It would appear that the President was envisaging the development that could take place in the country after the major economic projects completed in the past three years started to yield their full potential. For instance the great port at Hambantota that is anticipated to bring the world’s shipping fleets to Sri Lanka has yet to become serviceable on account of a large rock that has still to be removed from the entrance to the harbour. Another major development project, the huge coal fired power station at Norochcholai, has also to become fully functional on account of frequent fire outbreaks in its teething period. But like the road network that is being built, epitomised by the Southern Expressway, and the beautification programme in Colombo, once these glitches are rectified there is no doubt that the economy will receive the turbo-boost that the President has seen in the achievement of the last three years.
The challenge for the government will not be in convincing the Sri Lankan people who are ready to believe in the President’s promises. The people will surely look to the future with optimism due to their faith in the government’s ability to deliver on what it promises, as it did in defeating the LTTE. The government also had to deal with international pressures upon it. The most serious pressure comes from the vexed issue of human rights violations that took place in the course of the last phase of the war. Once again the government has to face the international human rights community at the Geneva sessions of the UN’s Human Rights Council in March this year. On several occasions the government promised the international community that the report of the Lessons Learnt and Reconciliation Commission would take care of this problem.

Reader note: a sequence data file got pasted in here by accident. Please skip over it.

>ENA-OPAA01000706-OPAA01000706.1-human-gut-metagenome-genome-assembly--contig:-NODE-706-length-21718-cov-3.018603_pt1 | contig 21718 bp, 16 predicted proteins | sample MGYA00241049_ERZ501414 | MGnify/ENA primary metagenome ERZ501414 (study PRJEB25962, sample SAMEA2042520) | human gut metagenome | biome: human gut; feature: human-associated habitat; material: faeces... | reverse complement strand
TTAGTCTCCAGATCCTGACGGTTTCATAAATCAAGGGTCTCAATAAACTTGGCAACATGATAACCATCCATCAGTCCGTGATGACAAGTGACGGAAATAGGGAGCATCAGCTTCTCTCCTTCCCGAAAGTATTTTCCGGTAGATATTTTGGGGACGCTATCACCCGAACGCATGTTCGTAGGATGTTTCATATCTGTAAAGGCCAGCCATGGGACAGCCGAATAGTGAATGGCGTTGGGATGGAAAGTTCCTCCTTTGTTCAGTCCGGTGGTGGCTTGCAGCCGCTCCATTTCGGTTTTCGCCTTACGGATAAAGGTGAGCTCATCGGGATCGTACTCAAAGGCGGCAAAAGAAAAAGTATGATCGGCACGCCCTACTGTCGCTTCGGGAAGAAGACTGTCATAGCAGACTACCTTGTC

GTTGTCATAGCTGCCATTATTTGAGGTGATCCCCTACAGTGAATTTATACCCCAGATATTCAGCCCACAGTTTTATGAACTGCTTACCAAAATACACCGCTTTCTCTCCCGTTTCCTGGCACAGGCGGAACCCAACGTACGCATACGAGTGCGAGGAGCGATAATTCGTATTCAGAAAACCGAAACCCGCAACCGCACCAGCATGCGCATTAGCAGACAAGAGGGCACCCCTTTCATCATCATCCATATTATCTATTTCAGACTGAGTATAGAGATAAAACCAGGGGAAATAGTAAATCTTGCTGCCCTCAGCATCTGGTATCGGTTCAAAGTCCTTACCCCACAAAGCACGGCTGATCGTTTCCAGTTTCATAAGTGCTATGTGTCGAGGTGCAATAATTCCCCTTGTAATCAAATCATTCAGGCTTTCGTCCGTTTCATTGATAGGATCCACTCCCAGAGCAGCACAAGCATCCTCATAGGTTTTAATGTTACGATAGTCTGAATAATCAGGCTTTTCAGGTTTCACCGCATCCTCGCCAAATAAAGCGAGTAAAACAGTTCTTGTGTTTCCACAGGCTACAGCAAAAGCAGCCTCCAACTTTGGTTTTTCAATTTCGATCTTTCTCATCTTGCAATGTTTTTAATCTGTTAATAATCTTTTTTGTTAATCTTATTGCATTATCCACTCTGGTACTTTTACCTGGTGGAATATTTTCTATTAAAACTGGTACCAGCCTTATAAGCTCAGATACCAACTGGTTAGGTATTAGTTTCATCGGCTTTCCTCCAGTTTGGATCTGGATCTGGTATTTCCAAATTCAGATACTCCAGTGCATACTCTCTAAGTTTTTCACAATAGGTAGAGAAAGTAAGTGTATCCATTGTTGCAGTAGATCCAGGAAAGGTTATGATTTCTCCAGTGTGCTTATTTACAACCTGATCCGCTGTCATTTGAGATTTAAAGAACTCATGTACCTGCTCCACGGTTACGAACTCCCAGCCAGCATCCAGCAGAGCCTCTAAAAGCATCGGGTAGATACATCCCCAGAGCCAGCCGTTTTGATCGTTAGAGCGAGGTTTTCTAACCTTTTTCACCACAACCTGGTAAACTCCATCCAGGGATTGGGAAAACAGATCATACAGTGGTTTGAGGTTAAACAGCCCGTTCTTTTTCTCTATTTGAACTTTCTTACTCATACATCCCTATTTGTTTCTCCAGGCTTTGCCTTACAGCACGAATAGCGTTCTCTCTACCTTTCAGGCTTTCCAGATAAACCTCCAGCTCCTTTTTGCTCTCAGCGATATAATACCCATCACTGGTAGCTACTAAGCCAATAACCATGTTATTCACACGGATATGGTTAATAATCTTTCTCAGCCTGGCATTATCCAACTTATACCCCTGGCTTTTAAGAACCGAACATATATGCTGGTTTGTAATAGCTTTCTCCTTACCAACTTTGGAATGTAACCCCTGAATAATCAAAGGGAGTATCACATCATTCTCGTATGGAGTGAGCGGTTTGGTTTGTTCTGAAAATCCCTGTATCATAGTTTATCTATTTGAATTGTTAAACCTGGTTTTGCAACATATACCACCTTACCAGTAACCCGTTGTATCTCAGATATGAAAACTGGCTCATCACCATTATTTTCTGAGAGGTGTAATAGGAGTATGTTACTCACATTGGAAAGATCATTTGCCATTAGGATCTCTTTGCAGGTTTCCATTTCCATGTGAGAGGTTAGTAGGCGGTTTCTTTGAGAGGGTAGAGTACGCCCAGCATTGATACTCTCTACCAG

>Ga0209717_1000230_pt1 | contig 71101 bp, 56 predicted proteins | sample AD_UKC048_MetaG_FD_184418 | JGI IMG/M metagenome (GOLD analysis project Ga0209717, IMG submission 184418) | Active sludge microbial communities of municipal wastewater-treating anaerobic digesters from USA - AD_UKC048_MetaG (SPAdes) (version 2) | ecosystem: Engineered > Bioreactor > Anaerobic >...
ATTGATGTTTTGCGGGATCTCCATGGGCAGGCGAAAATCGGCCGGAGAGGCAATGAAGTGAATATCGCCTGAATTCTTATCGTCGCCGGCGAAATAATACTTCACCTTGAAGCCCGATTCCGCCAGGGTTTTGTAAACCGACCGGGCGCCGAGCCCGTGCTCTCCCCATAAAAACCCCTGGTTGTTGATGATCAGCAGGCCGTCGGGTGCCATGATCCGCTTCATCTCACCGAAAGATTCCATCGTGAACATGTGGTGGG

The LLRC made a large number of recommendations based on its findings which were far reaching and extensive. These included investigating specific incidents of human rights violations, including the authenticity of the Channel 4 video broadcast in the UK which showed scenes of battlefield executions. The recommendations also include instituting reforms in governance such as ensuring that the police and public service become independent of political interference and that a political solution is found to Tamil grievances. The LLRC even gave the broad contours of this political solution through the improvement of the existing Provincial Council system of devolution, and supplementing it with power sharing at the centre and more grassroots level decentralization.
The LLRC also has recommendations that are simple and easy to implement if the government has the political will to do so. These include having the national anthem sung in both Sinhala and Tamil languages and remembering all victims of the war at national events. In Recommendation 9.277 the LLRC stated that “the practice of the National Anthem being sung simultaneously in two languages to the same tune must be maintained and supported.” In its final Recommendation 9.285 it stated that it “strongly recommends that a separate event be set apart on the National Day to express solidarity and empathy with all victims of the tragic conflict and pledge our collective commitment to ensure that there should never be such bloodletting in the country again.”